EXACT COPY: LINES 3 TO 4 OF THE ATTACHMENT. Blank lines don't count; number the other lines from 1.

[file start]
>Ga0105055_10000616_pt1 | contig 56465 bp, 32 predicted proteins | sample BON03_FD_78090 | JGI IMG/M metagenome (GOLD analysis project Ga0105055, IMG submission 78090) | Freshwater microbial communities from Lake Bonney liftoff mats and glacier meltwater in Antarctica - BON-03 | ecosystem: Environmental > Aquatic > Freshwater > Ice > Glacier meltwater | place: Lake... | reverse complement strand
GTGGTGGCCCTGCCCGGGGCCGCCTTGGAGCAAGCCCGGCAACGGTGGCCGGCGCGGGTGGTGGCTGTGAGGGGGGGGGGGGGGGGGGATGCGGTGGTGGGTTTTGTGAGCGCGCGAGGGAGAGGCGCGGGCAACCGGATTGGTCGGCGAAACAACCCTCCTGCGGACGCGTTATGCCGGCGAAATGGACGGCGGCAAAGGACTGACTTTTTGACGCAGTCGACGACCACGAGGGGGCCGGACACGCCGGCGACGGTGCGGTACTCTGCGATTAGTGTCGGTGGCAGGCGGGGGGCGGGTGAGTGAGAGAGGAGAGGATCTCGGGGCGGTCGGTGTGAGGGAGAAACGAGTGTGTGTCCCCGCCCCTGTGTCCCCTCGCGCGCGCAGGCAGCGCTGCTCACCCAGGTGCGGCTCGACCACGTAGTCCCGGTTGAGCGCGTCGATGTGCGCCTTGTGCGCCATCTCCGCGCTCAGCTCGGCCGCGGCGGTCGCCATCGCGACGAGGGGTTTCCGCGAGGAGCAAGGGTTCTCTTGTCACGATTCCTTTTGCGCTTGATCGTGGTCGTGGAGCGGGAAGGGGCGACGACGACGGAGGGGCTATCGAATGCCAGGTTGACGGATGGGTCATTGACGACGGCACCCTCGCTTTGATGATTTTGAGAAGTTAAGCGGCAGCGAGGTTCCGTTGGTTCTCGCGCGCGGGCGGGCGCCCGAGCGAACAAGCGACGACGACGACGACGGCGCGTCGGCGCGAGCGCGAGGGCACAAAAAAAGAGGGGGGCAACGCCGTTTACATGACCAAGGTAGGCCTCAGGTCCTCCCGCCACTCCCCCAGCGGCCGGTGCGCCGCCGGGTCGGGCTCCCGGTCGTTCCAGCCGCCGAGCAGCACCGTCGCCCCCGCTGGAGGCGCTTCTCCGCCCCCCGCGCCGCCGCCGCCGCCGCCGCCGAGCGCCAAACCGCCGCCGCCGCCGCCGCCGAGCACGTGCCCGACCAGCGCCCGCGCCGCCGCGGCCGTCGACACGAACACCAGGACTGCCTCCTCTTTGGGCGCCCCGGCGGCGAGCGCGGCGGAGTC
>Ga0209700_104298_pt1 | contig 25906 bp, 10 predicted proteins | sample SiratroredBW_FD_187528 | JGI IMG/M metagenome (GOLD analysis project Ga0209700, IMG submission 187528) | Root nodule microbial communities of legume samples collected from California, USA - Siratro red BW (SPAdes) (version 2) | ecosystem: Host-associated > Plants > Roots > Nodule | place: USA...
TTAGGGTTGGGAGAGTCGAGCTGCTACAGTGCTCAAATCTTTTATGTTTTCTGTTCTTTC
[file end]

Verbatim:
>Ga0209700_104298_pt1 | contig 25906 bp, 10 predicted proteins | sample SiratroredBW_FD_187528 | JGI IMG/M metagenome (GOLD analysis project Ga0209700, IMG submission 187528) | Root nodule microbial communities of legume samples collected from California, USA - Siratro red BW (SPAdes) (version 2) | ecosystem: Host-associated > Plants > Roots > Nodule | place: USA...
TTAGGGTTGGGAGAGTCGAGCTGCTACAGTGCTCAAATCTTTTATGTTTTCTGTTCTTTC